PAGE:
daniel at rimspace.net
Mon Oct 16 23:20:22 UTC 2006
Jeff Garlough <jeffg at ahpcrc.org> writes:
> I have a dual-ported raid controller which allows two computers to
> connect to the same ext3 filesystem. I never mount both systems
> read-write at the same time. What I would like to do is use one
> normally, and mount the second system read-only to perform backups and
> to rsync the filesystem to another filesystem.
That will not work, full stop, ever, with ext3. Find another solution.
If you did do this, envision:
On the master node, where read/write activities are going on, we have a
bunch of on-disk data and a bunch of meta-data in memory. Things like
inode allocation tables, etc.
These get written out to disk every now and then, through the journal
and for other reasons, on whatever schedule the master node feels is
Meanwhile, over on the slave node you mount the file system. It reads
some meta-data into memory and keeps it there, for convenience.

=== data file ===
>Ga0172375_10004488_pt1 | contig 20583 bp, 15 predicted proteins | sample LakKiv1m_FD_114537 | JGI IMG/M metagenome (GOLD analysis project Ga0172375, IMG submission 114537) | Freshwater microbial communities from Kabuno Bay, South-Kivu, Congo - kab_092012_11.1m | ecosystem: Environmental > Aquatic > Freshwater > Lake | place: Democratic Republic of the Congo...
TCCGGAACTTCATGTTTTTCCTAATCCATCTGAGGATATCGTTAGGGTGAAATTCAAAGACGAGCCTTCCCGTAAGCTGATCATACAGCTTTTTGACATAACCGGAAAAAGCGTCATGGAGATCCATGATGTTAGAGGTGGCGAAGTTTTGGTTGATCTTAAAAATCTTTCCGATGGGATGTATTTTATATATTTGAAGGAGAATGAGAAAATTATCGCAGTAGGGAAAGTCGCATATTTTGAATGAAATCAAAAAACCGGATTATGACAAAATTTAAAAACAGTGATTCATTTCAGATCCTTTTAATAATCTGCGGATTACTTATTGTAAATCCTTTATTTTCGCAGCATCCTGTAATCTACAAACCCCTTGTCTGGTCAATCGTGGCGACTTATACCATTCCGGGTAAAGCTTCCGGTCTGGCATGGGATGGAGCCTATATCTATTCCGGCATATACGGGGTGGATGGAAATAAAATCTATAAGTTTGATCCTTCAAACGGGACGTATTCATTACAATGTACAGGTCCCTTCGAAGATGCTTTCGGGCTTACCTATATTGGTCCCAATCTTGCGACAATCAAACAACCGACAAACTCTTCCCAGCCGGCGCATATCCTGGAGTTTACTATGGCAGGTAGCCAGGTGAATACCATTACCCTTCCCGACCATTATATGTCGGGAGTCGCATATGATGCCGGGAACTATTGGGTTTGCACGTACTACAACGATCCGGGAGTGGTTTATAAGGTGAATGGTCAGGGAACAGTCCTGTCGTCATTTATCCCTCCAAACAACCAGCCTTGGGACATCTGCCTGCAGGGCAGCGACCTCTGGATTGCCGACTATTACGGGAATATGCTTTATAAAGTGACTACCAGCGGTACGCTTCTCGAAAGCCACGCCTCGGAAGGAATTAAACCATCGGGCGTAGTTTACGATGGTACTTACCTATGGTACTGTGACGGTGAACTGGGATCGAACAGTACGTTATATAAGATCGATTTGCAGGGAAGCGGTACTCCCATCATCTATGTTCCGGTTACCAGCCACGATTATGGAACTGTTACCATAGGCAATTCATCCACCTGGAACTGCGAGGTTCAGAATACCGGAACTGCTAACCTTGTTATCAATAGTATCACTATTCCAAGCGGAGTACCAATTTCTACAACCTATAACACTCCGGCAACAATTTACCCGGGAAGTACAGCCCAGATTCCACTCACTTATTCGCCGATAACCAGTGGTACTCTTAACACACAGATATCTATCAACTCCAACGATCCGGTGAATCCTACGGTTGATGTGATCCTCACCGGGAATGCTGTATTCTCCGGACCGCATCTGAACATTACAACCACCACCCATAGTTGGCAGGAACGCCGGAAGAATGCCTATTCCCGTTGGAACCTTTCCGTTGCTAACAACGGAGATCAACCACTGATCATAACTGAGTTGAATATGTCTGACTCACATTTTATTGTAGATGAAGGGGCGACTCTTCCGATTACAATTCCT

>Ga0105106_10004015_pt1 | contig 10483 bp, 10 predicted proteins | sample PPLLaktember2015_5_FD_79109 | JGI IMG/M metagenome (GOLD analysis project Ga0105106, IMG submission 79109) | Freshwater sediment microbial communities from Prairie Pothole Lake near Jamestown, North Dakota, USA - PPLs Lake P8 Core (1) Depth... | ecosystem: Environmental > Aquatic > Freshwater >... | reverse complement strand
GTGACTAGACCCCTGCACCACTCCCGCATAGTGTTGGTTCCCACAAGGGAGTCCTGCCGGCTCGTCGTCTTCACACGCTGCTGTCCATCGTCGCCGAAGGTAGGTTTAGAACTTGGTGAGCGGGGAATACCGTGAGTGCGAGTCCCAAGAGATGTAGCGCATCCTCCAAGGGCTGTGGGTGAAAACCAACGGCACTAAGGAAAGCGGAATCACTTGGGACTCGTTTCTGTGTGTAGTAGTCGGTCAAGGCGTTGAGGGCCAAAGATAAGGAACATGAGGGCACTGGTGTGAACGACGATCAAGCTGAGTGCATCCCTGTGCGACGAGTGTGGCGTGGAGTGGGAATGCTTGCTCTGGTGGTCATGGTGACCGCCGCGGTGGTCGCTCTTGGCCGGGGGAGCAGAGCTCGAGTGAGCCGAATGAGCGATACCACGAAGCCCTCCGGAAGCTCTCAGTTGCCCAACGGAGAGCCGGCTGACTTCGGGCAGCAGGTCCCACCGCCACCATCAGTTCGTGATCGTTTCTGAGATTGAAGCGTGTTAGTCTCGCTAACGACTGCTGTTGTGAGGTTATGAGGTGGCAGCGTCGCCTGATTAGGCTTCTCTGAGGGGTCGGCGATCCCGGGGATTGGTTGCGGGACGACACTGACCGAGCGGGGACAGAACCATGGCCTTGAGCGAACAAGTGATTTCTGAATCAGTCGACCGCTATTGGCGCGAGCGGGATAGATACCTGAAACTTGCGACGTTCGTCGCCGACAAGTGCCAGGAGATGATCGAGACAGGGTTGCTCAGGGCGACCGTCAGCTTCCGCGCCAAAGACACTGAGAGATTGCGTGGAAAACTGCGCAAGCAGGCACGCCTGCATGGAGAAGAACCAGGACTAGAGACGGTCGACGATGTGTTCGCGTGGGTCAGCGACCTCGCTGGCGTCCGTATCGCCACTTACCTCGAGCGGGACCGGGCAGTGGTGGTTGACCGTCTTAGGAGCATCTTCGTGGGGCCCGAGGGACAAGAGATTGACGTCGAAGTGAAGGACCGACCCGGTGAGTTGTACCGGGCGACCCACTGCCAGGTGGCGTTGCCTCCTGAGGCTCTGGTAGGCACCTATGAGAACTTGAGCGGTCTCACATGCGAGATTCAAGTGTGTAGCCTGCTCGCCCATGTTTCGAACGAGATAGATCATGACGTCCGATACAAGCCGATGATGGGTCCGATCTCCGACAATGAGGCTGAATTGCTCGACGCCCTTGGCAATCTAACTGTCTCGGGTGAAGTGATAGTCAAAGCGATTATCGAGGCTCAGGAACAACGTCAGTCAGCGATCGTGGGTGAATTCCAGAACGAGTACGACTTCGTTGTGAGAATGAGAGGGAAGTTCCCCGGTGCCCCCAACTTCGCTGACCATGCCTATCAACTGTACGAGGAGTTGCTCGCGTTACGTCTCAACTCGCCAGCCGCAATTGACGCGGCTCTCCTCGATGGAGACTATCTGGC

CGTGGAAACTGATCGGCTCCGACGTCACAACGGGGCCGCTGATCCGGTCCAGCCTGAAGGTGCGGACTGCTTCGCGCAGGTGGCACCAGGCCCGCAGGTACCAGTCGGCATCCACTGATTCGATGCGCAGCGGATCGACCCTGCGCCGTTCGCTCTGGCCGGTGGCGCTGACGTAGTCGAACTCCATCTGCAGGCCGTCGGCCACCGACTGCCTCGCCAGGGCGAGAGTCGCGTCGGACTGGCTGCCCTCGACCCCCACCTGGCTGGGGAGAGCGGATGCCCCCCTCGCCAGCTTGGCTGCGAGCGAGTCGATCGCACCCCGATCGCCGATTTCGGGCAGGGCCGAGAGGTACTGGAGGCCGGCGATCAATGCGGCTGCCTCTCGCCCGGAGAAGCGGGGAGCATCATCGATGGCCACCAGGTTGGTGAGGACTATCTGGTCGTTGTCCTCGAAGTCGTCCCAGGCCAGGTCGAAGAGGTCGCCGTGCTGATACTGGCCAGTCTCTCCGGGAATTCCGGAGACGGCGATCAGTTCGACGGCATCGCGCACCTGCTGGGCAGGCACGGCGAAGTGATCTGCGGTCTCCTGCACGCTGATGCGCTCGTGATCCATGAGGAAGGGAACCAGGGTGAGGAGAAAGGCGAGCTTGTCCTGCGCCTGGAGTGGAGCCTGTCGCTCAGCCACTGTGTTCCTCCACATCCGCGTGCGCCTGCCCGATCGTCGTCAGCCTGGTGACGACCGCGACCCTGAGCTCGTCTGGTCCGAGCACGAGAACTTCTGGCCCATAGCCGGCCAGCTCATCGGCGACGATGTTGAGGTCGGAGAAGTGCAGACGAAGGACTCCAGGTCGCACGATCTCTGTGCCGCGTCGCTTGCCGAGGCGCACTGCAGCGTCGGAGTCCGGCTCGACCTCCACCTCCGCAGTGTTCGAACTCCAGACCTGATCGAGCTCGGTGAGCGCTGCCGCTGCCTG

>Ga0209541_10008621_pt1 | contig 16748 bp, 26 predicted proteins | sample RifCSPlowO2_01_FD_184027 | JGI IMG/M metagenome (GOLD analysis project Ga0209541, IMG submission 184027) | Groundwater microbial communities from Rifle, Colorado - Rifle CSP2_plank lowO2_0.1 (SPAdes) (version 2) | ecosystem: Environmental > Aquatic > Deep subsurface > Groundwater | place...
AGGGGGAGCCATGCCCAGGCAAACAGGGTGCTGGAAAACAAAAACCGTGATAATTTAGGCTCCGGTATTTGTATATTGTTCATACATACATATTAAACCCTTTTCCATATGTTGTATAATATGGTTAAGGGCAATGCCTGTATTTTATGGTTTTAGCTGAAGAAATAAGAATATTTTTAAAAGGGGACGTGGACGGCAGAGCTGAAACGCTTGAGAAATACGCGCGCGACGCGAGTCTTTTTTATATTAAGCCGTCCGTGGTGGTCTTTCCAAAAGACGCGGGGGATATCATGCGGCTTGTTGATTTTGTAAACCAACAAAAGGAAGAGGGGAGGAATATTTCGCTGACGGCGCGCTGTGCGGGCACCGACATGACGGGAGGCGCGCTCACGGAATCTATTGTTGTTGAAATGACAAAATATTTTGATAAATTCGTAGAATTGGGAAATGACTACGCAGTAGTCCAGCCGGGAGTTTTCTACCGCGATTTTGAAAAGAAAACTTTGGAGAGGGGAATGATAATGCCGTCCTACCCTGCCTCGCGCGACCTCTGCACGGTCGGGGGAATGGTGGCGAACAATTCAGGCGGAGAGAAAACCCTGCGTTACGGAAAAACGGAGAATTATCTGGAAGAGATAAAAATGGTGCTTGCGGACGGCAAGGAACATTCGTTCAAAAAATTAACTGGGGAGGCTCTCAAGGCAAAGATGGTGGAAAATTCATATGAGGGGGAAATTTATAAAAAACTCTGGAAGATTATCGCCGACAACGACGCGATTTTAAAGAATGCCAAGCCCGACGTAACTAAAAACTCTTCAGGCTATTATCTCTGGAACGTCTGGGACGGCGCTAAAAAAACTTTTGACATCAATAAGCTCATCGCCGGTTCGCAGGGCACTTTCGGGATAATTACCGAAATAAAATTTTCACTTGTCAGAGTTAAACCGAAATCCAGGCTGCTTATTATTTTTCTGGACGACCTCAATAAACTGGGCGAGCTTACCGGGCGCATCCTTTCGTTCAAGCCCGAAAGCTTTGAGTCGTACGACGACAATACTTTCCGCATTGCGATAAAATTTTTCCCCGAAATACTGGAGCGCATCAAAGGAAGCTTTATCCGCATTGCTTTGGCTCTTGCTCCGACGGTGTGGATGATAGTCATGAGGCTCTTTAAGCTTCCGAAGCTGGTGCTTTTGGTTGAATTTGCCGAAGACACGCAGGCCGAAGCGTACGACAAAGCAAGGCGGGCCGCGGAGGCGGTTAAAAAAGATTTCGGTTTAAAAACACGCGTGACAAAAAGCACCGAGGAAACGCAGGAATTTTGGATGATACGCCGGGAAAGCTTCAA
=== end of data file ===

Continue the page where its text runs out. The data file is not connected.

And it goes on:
You start working on data -- and, meanwhile, over on the master we
update some of the meta-data that the slave has in memory.
Now, the slave doesn't know that was updated, so it keeps using that
in-memory data happily. Except, then it needs to load some fresh data
from disk and, pow, huge inconsistency in the file system.
ext3 alone cannot do what you want. You might get away with it if you
can take a snapshot of the (consistent) state on the master, then mount
that on the slave, but that probably isn't a great plan either.
I strongly suggest you investigate some other solution like, say, simply
running your backups on the master. You will have the same resource use
in both cases, pretty much, unless your rsync process is very checksum
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